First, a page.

We Visited Mayfair's Anatolian Restaurant To See If There Was Substance Behind The Sexy Interiors

If you haven’t come to blows with a stranger on Oxford Street, in my books, you’re not really a Londoner. I’ve done my fair share of trips to this unofficial W1 zoo but I’ve never actually considered what lies in the streets beyond. Having never had this cuisine before, I found myself exiting Marble Arch Tube Station and for the first time ever, dodging the many doors of chaos in exchange for an evening of Anatolian grub and cocktails at Ruya.

Mayfair restaurant with Turkish food

Ruya in Mayfair stands out with a magnificent take on an old fashioned.

Depending on who you go with, sharing concepts can go either way. And it all comes down to a) who your dinner date is and b) how good the food is. If you have a couple of bad plates, you can be left battling over the best of the lot rather than being amicable and tucking in 50/50. Thankfully, I hadn’t seen my plus one in this kind of setting in almost four years so our table manners were in top form. But before I get into the sharing plates at Ruya, let me start with the drinks. 

If you’re a fan of old fashioneds, grab a pen and a piece of paper because Ruya does a smashing one. So smashing that two rounds were ordered throughout our meal. Stirred with Maker's Mark Whiskey, tobacco and date syrup and orange, the Ottoman old fashioned (£16) was one of the most unique takes on the classic I’ve had in the city. It was smokey but in no way overpowering and the black lava (£16) although it wasn’t as show-stopping, came well balanced and earthy, shaken with tequila, green pepper, rose, pear, chilli, lime and a belt of black salt on the glassware

It didn't take long before plates started to swamp our table. I was told by my plus one that the börek (£11) was a must. I naturally agreed. Four cigar-shaped böreks were carefully stacked on top of one another, pumped with warm feta and fine gratings of carrot, courgette and walnut. Golden with wafer-thin crisp covers, in hindsight, I wish we ordered several portions. We also nabbed the icli kofte (£18) from the hot section. Four darkened deep-fried dumplings stuffed with minced lamb and bulger wheat came served on a swirl of walnut butter, yoghurt and a sprinkle of pomegranate seeds. The batter was a thick safety net for the filling; however, for the price tag, I would have liked more balls on my plate.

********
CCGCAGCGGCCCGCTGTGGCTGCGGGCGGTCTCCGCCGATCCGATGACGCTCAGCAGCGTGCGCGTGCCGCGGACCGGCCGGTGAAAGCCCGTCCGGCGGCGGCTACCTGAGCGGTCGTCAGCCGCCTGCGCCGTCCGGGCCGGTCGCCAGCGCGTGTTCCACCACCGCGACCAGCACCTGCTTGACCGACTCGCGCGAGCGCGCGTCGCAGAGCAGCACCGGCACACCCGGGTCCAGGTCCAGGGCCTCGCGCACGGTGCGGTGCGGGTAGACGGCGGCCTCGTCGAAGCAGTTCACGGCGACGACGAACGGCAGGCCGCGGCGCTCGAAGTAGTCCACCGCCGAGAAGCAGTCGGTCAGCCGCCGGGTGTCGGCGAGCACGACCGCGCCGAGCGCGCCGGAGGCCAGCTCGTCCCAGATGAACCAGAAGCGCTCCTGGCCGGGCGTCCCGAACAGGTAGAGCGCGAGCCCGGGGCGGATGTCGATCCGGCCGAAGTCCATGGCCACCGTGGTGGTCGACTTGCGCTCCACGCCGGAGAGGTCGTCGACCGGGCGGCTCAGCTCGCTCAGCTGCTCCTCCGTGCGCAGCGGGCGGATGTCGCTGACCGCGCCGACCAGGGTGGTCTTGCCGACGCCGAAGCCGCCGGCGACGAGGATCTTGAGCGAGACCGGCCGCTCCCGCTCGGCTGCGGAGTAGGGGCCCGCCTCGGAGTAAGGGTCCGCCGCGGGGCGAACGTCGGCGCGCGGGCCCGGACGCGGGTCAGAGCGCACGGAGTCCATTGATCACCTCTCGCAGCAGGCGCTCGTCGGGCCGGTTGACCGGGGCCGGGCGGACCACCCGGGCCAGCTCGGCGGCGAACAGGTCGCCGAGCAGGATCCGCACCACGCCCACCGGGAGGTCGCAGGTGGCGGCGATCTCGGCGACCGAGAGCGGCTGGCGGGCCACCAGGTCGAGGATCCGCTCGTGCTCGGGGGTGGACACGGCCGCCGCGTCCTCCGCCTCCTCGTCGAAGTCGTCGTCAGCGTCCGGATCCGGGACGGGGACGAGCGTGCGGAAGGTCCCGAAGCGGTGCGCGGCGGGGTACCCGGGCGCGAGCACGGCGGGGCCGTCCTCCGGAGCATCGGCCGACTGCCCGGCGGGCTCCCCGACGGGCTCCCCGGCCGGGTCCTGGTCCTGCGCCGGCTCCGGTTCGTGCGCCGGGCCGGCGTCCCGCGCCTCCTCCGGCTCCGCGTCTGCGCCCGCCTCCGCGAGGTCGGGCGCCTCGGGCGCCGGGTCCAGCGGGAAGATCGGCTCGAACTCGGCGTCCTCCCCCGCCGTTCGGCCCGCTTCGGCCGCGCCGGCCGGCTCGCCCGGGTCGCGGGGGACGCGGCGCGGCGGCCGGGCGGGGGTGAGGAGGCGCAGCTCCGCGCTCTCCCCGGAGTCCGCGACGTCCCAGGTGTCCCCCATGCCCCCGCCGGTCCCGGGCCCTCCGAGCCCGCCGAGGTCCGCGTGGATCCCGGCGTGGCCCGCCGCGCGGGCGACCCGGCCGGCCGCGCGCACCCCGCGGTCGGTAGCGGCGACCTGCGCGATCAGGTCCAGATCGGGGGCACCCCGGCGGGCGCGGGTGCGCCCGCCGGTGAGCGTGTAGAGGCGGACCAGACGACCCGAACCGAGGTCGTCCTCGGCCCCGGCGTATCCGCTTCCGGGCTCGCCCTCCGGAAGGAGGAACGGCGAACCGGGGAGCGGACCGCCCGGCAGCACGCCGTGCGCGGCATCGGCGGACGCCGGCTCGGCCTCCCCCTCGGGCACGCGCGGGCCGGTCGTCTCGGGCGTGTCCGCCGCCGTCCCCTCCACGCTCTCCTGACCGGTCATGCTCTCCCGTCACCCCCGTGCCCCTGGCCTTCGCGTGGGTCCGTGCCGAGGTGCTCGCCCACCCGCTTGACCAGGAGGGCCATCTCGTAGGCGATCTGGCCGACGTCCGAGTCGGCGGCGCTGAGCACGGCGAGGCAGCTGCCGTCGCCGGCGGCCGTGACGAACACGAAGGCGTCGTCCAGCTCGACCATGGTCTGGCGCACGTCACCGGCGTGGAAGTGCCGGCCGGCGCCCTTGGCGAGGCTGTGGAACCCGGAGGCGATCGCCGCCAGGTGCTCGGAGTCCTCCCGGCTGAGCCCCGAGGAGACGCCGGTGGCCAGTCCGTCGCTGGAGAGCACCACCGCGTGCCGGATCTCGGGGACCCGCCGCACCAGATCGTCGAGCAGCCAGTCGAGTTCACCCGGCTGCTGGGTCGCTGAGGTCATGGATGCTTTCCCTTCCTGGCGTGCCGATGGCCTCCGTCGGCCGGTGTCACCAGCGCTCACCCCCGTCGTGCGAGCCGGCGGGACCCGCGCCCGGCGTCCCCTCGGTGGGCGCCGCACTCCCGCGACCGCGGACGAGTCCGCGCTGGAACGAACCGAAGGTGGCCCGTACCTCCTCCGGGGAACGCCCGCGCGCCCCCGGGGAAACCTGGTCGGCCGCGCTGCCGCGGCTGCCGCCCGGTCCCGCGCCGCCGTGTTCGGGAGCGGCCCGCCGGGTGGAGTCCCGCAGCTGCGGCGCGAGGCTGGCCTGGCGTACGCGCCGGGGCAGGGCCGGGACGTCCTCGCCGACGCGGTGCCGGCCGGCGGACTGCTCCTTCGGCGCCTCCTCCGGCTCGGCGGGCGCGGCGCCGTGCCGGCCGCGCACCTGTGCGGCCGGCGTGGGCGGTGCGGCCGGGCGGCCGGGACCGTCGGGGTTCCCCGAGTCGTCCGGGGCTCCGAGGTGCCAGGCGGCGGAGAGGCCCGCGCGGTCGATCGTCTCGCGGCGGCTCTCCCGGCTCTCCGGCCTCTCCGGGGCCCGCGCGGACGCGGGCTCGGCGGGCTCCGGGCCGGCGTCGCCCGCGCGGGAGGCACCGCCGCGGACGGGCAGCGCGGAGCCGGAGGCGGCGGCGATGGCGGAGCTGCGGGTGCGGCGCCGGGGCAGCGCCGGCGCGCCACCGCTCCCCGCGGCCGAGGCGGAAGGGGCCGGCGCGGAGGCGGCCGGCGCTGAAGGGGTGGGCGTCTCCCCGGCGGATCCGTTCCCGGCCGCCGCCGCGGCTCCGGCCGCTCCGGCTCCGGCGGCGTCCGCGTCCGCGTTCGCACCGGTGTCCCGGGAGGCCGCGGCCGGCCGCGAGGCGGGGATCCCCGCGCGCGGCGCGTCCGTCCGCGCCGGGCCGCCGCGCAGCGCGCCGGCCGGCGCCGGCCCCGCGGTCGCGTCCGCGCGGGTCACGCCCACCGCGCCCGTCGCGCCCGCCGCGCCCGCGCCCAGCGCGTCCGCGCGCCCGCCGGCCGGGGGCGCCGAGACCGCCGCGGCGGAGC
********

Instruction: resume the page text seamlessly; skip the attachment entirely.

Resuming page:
Ruya Mayfair restaurant review

Opulent interiors span from the dining room all the way to the loos. 

Coming in at £2 cheaper, the lakerda salt cured tuna (£16) was the stronger option. The symmetrical slices of fish were broken up with compressed cucumber, shavings of radish, two tiny dollops of tarama and grated bottarga. 

Things continued to look up as we tucked into the 24-hour slow-cooked short rib with Turkish chilli BBQ glaze and spiced Konya chickpea puree (£36). The meat was so tender, it was like running your knife and fork through room temperature butter and the chickpea puree dialled down the intense BBQ flavour of the soft meat, making them a great pairing. A lover of carbs just as much cheese, we ordered the ispanaklı pıde spinach, with Ezine white cheese and herbs (£19). This boat of bread, although it looked pretty, lacked pizazz and was the only plate of the night that we didn’t finish. 

Plates cleared, we left it a little while before ordering the hazelnut baklava (£11) and the çikolata ve türk kahvesi (£12). Table manners still intact, we split them 50/50 but from the first spoonful, it was clear that the çikolata was the winner. Thin spaghetti-like strands of milk and white chocolate were spun into an edible nest that held a scoop of Turkish coffee ice cream topped with a sphere of ganache. Garnished with edible gold foil, it was indulgence at its best.

Ruya London Anatalian Cuisine

As far as desserts go, Ruya's London menu is right on the money.

The DesignMyNight Digest 

My experience of Ruya was a bit of a seesaw. One second you were soaring high with their old fashioned, the next you’d find yourself spiraling with a mouthful of their ispananki pide. There was a lack of consistency and the service was on the slower side but what they got right, they got right. As you would imagine, the interiors were up to scratch for a Mayfair establishment too, with dramatic light fixtures, polished tables and swanky loos that would look right at home in your feed. So, to conclude, depending on how chaotic my next Oxford Street raid is, I’m at least glad I know where I can go for a stiff drink to unwind, and depending on how hangry the changing rooms make me, some cheesy cigars and possibly a slab of BBQ meat.

  💰 The damage: £187 for dinner and cocktails.

  📍  The location: 30 Upper Grosvenor St, London W1K 7PH.

  👌 Perfect for: A bite to eat after shopping near Marble Arch when you've got some cash to splash.

 ⭐ Need to know: Whiskey fan or not, order the ottoman old fashioned.


Craving more? Check out all the restaurants in Mayfair here, and for more inspo, sign up to our weekly newsletter.